Dec 11, 2008 Libby rated it really liked it
I've been a fan of Robert Reich's no-nonsense commentary on Marketplace for quite some time, so it was no surprise to me that I enjoyed his 2004 book on the rise and predicted fall of radical conservatives ("Radcons"). What makes Reich's arguments so persuasive and effective is that he refuses to frame issues in terms that have been solely defined by Radcons. For example, he refuses to measure America's prosperity in terms of Gross Domestic Product, as Radcons do. In challenging what Radcons see ...more
Nov 10, 2009 Emily rated it liked it
Shelves: 2004
I just read Robert Reich's new book, Reason, which carries the subtitle "Why Liberals Will Win the Battle for America." It doesn't actually go too far beyond arguing why liberals should win the battle for America (mostly trying to show that people would agree with liberal values, if only they were expressed clearly), but at the same time, it's an interesting reevaluation of the terms liberal and conservative in the context of current politics. Reich shows that the current administration is compr ...more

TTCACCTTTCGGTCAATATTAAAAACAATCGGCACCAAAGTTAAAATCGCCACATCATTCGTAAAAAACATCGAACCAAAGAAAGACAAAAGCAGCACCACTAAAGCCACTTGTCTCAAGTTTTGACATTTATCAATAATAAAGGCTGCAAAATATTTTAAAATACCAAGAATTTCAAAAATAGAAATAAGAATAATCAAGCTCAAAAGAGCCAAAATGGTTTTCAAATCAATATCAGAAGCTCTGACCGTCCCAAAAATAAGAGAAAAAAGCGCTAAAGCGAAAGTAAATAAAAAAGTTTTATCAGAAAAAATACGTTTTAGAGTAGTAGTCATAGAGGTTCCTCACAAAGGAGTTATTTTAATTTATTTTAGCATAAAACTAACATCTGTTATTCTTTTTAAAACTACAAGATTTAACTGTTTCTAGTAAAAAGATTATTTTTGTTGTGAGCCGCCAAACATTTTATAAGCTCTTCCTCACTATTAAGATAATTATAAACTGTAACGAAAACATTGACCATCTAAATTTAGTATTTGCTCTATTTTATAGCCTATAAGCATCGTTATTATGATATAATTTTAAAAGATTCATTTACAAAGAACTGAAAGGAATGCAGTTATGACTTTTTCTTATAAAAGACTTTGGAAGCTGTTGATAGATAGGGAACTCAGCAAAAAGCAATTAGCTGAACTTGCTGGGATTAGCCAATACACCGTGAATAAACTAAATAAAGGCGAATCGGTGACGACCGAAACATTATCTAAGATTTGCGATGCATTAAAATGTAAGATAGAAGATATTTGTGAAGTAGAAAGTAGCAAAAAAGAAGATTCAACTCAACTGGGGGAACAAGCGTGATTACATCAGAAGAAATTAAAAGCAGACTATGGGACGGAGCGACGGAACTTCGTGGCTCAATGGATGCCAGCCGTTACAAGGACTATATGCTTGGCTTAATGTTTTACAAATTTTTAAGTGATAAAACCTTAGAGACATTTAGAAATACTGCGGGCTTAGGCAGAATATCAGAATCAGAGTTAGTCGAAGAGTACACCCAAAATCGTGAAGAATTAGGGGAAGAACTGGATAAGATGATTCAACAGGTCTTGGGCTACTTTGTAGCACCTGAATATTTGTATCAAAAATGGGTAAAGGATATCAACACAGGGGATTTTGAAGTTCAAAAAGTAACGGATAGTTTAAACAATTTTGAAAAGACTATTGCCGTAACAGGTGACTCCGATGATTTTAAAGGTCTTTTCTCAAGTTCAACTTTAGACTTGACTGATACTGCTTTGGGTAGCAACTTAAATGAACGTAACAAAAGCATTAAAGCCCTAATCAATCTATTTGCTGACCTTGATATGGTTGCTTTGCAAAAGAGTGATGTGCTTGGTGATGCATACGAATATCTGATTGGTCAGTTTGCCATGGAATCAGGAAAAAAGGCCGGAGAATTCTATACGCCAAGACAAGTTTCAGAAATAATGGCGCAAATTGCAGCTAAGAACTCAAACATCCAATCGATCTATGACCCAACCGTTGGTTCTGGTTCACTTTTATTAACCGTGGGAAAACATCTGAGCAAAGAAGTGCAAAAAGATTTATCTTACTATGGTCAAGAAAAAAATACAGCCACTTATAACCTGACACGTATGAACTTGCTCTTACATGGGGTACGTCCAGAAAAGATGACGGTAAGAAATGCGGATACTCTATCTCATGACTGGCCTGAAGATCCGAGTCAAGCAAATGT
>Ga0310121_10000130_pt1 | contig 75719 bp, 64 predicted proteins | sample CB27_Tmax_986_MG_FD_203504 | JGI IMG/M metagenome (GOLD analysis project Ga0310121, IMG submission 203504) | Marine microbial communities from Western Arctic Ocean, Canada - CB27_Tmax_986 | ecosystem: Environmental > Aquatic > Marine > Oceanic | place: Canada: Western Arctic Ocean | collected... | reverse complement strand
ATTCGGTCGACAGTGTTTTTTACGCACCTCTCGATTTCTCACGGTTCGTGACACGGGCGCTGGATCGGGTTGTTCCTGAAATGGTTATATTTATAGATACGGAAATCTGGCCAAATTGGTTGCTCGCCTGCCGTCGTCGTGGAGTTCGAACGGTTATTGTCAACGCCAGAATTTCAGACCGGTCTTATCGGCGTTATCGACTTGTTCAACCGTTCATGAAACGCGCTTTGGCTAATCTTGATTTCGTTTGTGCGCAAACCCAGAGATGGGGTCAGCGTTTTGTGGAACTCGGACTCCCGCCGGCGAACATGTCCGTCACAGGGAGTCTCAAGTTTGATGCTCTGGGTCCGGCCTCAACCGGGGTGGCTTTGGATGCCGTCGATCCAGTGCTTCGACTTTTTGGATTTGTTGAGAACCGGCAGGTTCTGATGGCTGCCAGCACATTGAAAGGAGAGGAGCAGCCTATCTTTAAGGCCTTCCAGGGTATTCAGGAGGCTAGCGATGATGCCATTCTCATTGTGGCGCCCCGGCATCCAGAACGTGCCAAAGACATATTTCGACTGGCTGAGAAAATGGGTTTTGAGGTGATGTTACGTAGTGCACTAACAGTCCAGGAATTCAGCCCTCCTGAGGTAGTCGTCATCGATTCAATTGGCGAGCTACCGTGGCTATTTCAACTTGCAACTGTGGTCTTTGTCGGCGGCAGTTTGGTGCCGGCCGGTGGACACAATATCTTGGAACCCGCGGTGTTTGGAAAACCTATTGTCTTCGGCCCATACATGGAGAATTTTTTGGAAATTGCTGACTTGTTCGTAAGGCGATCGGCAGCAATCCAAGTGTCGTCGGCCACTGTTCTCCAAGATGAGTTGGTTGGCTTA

Jerry Smith
I enjoyed this book but it certainly falls into the category of many a similar tome - it will be read primarily by those sympathetic to the author's line of thinking. However Reich goes a little further than simply berating those he terms "radcons" i.e. radical conservatives and also critiques the Democrats for their failure to actively counter the radcons and advance alternative, arguable more mainstream lines of argument.

Much of what he writes makes perfect sense and illuminates the flawed lin
Dec 26, 2015 Flannery rated it it was amazing
Written in 2004, this book now reads like a prequel explanation of Bernie Sanders's rise to popularity.

"Nonvoters know you can't change a corrupt system by being polite. The only way to speak truth to power is with the moral fervor of a true reformer."

"The big differences in American politics today are between those with courage and those without it, those who inspire and those who can't. Among the former are [....] politicians with deeply held views who are passionate about what they believe.
Aug 22, 2008 John rated it liked it  ·  review of another edition
I hear Reich a lot on NPR while driving in may car. He was the first Labor Secretary for President Clinton, and is a moderate liberal (I expect some are saying "He is a far-left liberal!" right now). He makes some interesting points in this book, and makes the hard to deny case that most Americans hold the moderate liberal values of tolerance, diversity, government safety nets and the like. He also does a good job describing how we got to the current state of political demonization of one side b ...more